What I eventually found was a Review Mill, a set of 85 very similar review reports in 23 journals published by MDPI (Agronomy, Antibiotics, Applied Sciences, Atoms, Biomimetics, Biomolecules, Cancers, Catalysts, Chemistry, Coatings, Electronics, International Journal of Molecular Sciences, Journal of Clinical Medicine, Journal of Personalized Medicine, Materials, Metals, Molecules, Nutrients, Pathogens, Polymers, Prothesis, Sensors and Water) from August 2022 to October 2023, most of the time with coercive citation, that is, asking authors to “cite recently published articles” which were always co-authored by one or more reviewers of the Review Mill.
Dirnagl/LJ hat die Antwort
Besteht die Lösung des Problems also darin, Wissenschaftsbetrug härter zu sanktionieren? Schaden würde das sicher nicht. Schließlich kann man die Fälle, in denen bislang Strafen verhängt wurden, an einer Hand abzählen. Wissenschaftsbetrug wird also nicht nur selten aufgedeckt, sondern noch seltener geahndet.
Müssen wir mehr gute wissenschaftliche Praxis lehren und trainieren? Auch das ist eine gute Idee, aber sehr viel nützen wird es wohl nicht. …
Brauchen wir vielleicht eine Wissenschaftspolizei, die unangekündigte Kontrollen von Western Blots und Festplatten in Laboren durchführt? Ganz sicher nicht! Moderne Wissenschaft ist viel zu komplex …
Ein viel naheliegender Ansatz zur Abhilfe ist es, sich dem Kern des Problems anzunehmen und das toxische Karriere- und Bewertungssystem zu reformieren – also Forscher nicht auf Basis fragwürdiger Metriken, sondern mit Fokus auf Forschungsqualität, Inhalte und dem tatsächlichen wissenschaftlichen oder gesellschaftlichen Impact zu beurteilen.
created a fake researcher (Marco Alberto Pantani-Contador — a reference to two infamous cyclists, Marco Pantani and Alberto Contador, each of whom was accused of blood doping). Copying and pasting text from a website, adding a few figures and graphs and lots and lots of self-citations … created six fake documents, translated them into English using Google Translate, and uploaded them to a new webpage under their university’s domain. It was a process, the authors explain, that took less than half a day’s work.
Richard Smith 3:58 “People who behave fraudently tend to behave fraudently in all aspects of their live”
8:05 “Universities have no interest to discover fraud” 10:42 “Journals don’t have the legal standing” 10:58 “we need some kind of national bodies”
those 4Rs are now suggested as standard review criteria – definitely a great proposal as
even if the experiment can be reproduced, replication is often an issue
It is a bit annoying. If you google for science delusion, you are only referred to Sheldrake. But this is not what I wanted, I was more interested in mad scientists. Not Frankenstein, not Moreau not Dr. Faustus not any literary character, some more real life figures. Also not Venter. But here comes something interesting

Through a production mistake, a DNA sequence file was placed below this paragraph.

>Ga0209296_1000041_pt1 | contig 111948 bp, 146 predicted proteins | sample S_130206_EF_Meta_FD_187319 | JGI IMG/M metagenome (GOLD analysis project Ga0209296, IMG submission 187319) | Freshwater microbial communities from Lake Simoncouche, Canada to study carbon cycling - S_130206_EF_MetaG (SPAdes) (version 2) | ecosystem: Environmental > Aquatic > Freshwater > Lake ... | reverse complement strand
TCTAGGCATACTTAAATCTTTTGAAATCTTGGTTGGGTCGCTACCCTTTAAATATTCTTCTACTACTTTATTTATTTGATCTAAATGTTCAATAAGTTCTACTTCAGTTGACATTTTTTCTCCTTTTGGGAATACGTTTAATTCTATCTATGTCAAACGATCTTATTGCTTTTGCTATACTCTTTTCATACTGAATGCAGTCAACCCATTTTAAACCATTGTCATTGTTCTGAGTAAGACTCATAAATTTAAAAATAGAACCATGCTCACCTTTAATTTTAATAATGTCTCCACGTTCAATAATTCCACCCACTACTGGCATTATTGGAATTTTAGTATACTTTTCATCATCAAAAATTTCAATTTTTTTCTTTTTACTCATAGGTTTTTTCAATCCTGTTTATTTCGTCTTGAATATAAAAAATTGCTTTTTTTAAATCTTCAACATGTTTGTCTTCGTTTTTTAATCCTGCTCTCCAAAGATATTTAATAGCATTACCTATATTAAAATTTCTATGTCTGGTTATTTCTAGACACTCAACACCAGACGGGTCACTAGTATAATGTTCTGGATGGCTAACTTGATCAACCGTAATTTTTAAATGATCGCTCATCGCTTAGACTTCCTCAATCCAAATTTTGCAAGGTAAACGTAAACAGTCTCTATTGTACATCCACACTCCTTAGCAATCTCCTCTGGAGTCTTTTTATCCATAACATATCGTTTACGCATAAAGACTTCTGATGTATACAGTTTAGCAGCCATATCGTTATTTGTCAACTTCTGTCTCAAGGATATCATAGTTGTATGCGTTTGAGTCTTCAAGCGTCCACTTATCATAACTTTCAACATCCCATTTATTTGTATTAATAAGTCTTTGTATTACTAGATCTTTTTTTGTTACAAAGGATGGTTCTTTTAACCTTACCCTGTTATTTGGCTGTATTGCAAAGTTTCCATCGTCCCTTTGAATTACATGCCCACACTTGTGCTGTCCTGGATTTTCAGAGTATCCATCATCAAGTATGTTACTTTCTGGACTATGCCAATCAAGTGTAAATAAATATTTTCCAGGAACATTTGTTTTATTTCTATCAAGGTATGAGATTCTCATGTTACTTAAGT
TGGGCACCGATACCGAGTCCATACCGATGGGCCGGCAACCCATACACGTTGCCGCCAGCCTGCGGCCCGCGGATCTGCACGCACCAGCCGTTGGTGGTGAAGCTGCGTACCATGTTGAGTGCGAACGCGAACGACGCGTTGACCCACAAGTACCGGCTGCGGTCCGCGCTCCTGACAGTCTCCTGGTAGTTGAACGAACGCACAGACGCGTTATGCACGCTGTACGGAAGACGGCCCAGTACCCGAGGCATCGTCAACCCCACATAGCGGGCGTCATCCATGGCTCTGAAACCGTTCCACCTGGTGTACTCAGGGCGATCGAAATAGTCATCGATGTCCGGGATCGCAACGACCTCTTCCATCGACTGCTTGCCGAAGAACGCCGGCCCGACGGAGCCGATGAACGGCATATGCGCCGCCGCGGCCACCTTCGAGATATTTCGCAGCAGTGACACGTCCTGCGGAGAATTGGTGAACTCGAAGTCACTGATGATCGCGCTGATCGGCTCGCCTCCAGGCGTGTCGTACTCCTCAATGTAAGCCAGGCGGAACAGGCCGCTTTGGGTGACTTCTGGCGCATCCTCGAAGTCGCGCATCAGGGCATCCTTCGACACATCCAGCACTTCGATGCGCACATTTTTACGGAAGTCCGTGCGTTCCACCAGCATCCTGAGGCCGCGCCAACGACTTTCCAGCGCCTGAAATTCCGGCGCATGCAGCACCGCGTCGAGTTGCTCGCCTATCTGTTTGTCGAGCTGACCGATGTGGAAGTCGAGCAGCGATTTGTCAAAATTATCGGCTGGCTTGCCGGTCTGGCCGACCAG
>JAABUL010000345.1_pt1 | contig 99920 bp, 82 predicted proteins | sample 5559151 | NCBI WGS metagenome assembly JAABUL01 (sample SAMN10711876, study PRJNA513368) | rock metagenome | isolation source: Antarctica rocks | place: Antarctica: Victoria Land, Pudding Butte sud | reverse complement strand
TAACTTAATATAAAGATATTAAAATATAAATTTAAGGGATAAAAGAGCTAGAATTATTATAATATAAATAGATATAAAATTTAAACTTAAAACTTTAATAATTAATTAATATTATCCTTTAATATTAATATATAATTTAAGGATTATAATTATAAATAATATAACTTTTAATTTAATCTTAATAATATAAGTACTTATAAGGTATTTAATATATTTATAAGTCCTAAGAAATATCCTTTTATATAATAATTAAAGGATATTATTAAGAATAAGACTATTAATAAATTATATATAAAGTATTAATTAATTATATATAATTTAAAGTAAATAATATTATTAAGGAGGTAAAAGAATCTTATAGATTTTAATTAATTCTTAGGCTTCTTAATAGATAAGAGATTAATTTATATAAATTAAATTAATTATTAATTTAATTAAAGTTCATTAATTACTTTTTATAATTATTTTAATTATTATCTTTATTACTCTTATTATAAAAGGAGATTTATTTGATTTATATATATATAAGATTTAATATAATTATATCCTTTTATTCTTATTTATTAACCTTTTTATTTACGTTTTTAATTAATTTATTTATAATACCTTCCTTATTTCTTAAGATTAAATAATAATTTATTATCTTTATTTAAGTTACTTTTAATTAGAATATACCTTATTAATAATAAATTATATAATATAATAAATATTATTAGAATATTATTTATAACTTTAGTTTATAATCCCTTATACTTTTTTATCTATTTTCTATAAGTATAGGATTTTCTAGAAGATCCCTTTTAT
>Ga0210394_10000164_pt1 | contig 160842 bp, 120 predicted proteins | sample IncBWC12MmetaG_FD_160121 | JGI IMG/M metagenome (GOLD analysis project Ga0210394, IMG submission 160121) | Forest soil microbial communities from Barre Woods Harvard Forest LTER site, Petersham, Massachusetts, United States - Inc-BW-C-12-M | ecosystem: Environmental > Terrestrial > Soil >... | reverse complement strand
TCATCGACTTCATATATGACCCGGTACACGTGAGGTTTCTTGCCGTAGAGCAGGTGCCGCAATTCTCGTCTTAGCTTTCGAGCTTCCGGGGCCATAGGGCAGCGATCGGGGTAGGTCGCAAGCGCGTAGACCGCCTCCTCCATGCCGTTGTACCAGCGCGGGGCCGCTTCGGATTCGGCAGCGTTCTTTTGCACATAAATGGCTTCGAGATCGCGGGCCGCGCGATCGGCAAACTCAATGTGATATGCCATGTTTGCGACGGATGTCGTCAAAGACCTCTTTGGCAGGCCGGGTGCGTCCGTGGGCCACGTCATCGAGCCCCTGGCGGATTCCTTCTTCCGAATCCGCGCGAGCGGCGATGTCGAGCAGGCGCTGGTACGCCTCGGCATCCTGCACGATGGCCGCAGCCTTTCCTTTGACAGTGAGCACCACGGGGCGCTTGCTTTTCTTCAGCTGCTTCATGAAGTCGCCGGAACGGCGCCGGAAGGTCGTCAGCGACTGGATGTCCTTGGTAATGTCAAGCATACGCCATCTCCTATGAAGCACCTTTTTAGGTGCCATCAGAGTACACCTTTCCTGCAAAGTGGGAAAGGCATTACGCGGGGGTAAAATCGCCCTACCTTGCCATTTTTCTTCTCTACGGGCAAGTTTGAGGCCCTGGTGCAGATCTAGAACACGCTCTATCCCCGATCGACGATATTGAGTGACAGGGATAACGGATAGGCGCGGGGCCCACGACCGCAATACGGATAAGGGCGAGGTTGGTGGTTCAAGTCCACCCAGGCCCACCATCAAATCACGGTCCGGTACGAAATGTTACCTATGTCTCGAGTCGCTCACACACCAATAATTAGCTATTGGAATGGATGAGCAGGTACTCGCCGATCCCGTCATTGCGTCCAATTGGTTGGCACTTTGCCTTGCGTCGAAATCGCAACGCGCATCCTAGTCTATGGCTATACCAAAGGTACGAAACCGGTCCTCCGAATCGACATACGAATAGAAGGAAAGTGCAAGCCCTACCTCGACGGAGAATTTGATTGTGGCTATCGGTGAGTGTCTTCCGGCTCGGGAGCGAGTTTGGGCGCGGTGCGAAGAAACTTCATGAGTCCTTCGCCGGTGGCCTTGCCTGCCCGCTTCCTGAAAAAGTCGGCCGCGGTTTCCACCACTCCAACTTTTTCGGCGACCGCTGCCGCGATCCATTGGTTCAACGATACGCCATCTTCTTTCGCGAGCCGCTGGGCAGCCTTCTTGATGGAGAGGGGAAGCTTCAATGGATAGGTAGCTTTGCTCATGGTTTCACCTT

In 1951, entomologist Jay Traver published in the Proceedings of the Entomological Society of Washington [Traver, J. (1951). Unusual scalp dermatitis in humans caused by the mite, dermatophagoides (Acarina, epidermoptidae). Proceedings of the Entomological Society of Washington, 53(1), 1-25.] her personal experiences with a mite infestation of her scalp that resisted all treatment and was undetectable to anyone other than herself. Traver is recognized as having suffered from Delusory Parasitosis: her paper shows her to be a textbook case of the condition. The Traver paper is unique in the scientific literature in that its conclusions may be based on data that was unconsciously fabricated by the author’s mind.
The author ( Matan Shelomi, Mad Scientist: The Unique Case of a Published Delusion Matan Shelomi, Sci Eng Ethics (2013) 19:381-388) believes that a possible retraction of the 1951 paper raises the issue of discrimination against the mentally ill – others may consider this as delusionary correctness.
A detailed review of all 2,047 biomedical and life-science research articles indexed by PubMed as retracted on May 3, 2012 revealed that only 21.3% of retractions were attributable to error. In contrast, 67.4% of retractions were attributable to misconduct, including fraud or suspected fraud (43.4%), duplicate publication (14.2%), and plagiarism (9.8%) …fraud has increased ∼10-fold since 1975.
So, fraud is the most frequent cause – and it usually does not come isolated Continue reading The true reason for retractions?
just a link today Continue reading The psychology behind exaggerated research
What is needed, instead, is a system of publication that is more meritocratic in its evaluation of performance and productivity in the sciences. It should expand the record of a scientific study past an individual paper, including additional material such as worthy blog posts about the results, media coverage and the number of times that the paper has been downloaded.
… or your gel scans with fingerprints seem to be the only secure way to prevent later photoshopping. Engadget has all the details of a new Canon patent, yea, yea.